Do we know how opioid use might affect prenatal development?

Neural tube defects result from a failure of the developing brain or spinal column to fuse properly in very early pregnancy. Some neural tube defects cause death, while others can impair cognitive abilities, mobility, and kidney function.

It is not known how opioid use might affect the developing neural tube. We can speculate based on animal studies, which show opioids affecting the fetus at the molecular, cellular, and tissue levels—but the bottom line is that we just don’t know. For that matter, we don’t know the exact mechanism by which folic acid protects against neural tube defects, either. Unfortunately, there is a gap between epidemiologic studies and basic science in studies of birth defects.

Are there good alternatives to opioids for pregnant women who need pain relief?

Acetaminophen, aspirin, ibuprofen, and naproxen are the most commonly taken pain remedies. These medications are not addictive—but their ability to reduce pain may not be sufficient for the most severe situations. The effects of these nonaddictive pain medications on neural tube development have not been thoroughly studied.

As always, the clinician and patient must make the best choice for the circumstances, taking the health of the mother and the fetus into account.

Lisa Chedekel can be reached at chedekel@bu.edu.

4 Comments

4 Comments on SPH Study: Increased Risk of Birth Defects from Opioid Use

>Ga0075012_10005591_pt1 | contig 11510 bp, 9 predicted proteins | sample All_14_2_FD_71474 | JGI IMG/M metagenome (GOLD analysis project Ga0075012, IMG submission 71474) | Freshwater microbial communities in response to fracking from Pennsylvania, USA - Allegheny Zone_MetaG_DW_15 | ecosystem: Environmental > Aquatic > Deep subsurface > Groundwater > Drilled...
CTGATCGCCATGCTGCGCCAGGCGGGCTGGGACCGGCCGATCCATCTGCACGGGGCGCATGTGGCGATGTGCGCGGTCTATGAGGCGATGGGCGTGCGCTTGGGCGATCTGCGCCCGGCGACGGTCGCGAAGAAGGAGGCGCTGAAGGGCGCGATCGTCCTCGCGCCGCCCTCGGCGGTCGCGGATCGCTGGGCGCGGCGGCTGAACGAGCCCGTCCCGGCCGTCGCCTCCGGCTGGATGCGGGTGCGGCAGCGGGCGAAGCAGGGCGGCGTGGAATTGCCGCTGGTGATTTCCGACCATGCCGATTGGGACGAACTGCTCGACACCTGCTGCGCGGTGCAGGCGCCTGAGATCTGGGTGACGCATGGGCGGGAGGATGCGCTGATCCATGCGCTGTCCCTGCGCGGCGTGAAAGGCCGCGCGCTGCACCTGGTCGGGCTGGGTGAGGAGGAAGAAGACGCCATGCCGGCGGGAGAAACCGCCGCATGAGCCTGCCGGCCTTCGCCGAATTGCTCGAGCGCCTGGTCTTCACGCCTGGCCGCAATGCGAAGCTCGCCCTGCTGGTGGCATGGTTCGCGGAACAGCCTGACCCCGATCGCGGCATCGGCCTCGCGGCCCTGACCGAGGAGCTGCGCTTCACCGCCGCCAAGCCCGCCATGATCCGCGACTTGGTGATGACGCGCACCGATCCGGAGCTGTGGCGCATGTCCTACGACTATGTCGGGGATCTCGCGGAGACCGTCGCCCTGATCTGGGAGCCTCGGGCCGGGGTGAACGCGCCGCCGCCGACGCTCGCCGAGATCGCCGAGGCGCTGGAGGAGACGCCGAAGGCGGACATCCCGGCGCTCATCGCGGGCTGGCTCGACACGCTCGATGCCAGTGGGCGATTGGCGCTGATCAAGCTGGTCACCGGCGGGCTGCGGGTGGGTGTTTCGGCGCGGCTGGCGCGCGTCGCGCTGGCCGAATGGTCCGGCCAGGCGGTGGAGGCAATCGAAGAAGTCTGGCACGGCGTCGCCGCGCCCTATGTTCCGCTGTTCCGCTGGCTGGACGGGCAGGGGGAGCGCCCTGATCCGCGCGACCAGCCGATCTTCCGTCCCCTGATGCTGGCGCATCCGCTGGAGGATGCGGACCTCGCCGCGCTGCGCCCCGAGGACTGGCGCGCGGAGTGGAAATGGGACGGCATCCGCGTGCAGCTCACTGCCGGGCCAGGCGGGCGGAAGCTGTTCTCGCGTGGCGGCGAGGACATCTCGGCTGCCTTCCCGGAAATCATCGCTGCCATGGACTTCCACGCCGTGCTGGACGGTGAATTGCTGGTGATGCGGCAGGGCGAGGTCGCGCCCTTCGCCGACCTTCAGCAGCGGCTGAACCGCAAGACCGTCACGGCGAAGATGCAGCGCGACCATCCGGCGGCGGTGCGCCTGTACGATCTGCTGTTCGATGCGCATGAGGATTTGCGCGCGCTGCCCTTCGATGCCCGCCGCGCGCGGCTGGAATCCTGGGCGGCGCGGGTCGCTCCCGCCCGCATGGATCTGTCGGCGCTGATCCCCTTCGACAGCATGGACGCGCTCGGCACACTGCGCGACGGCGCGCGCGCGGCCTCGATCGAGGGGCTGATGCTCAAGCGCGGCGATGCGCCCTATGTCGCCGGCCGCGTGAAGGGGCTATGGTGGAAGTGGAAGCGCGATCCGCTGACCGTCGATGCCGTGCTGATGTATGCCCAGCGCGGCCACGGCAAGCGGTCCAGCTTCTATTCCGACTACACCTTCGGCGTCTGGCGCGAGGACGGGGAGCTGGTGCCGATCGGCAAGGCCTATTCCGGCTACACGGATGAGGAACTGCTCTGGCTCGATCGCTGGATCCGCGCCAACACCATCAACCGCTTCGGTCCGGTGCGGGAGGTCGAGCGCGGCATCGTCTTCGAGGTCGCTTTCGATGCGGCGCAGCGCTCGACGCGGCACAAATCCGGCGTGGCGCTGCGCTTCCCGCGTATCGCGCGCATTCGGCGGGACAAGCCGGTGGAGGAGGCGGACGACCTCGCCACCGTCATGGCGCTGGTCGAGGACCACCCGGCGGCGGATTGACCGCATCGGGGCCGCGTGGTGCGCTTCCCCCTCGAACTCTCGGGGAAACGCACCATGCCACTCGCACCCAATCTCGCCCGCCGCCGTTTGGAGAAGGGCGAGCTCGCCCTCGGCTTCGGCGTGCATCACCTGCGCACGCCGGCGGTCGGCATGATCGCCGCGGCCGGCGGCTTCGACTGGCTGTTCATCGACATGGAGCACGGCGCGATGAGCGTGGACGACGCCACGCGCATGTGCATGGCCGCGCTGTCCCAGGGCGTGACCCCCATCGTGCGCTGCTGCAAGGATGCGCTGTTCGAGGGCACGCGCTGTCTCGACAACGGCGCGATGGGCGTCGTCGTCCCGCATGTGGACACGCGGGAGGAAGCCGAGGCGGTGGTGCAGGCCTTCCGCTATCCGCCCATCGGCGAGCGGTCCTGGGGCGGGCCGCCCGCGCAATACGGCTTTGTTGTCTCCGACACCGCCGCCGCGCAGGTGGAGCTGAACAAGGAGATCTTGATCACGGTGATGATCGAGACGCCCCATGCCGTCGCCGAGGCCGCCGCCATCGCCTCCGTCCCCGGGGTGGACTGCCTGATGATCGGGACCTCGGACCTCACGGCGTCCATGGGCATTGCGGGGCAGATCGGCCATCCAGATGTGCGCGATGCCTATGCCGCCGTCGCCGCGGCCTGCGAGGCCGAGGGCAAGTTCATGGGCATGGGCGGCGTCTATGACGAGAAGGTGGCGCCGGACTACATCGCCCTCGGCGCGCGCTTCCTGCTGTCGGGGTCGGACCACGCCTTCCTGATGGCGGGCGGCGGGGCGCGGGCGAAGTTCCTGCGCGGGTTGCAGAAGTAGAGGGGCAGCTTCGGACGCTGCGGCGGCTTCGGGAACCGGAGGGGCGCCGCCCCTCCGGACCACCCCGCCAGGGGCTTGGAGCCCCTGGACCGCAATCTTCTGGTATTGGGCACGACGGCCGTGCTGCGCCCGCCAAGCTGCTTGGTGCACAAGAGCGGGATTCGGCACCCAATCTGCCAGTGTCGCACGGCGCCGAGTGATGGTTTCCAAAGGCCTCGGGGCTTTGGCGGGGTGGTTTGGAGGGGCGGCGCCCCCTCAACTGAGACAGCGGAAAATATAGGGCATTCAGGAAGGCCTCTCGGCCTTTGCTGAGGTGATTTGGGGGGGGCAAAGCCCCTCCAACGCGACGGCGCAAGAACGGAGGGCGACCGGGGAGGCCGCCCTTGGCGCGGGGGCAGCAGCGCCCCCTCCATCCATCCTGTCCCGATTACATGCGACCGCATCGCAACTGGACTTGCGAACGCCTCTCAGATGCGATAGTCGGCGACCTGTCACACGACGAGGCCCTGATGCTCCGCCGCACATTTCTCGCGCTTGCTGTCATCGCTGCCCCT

• Richard Long, MD on 07.15.2014 at 6:51 am

    Aspirin, ibuprofen and naproxen are generally contraindicated in pregnancy because of their anti-platelet effects and risk for placental abruption. Acetaminophen has recently been tied to higher risk of ADHD in pregnancy exposed children. There are no perfect options. I suspect in this retrospective analysis of opioid exposure in pregnancy that mothers who use narcotic pain medications especially early in pregnancy are also exposed at a higher rate to other medications in pregnancy as well.

    • Marie Durand on 07.16.2014 at 9:14 pm

      There is a second study in which acetaminophen use during pregnancy has been shown to increase the risk of adverse neurodevelopmental outcomes. This study found a 70% increased risk of behavioral and motor problems and double the risk of communication problems in 3 year olds from prolonged use. http://bit.ly/1eG2K9u

  • Diana R Wallace, M.D. on 07.15.2014 at 8:46 am

    (SAR ’87, SAR ’89)
    One problem is that pregnant women can only take acetaminophen. NSAIDs early in pregnancy are okay, but can cause problems later, so we generally tell patients to avoid them throughout. Fioricet is a possibility for headaches (acetaminophen-caffeine-butalbital), but if the patient has other types of pain, it’s very difficult to manage since our arsenal is so restricted. We generally avoid narcotic-containing meds, but sometimes it can’t be helped.

  • inlegitimatepain on 09.10.2014 at 6:40 pm

    ok Boston Hospital. I know you are an excellent and very intelligent facility but please stop scaring people with this nonsense. All sorts of things cause damage to the fetus. We know this. It is not just Opiates that may cause problems during pregnancy. Many things….even something as simple as diet or smoking may cause a problem Please stop spreading more fear. Chronic pain patients are suffering so needlessly now. Please stop frightening people with your bias and do more research. Maybe you will find a way to help people who are already adults whose mothers did care for their bodies during pregnancy, even when it was difficult, as mine was because of 2 hip replacements. I had a healthy baby. I was able to stop all medications during pregnancy for the sake of my child. I’m sure if you forced too many vitamins on a pregnant woman then she may have a bad pregnancy outcome. It happens. Please help people who are already suffering when they could be helped by opiates. People don’t need these scare tactics that don’t cover all the bases in the “real” world anymore. People need help.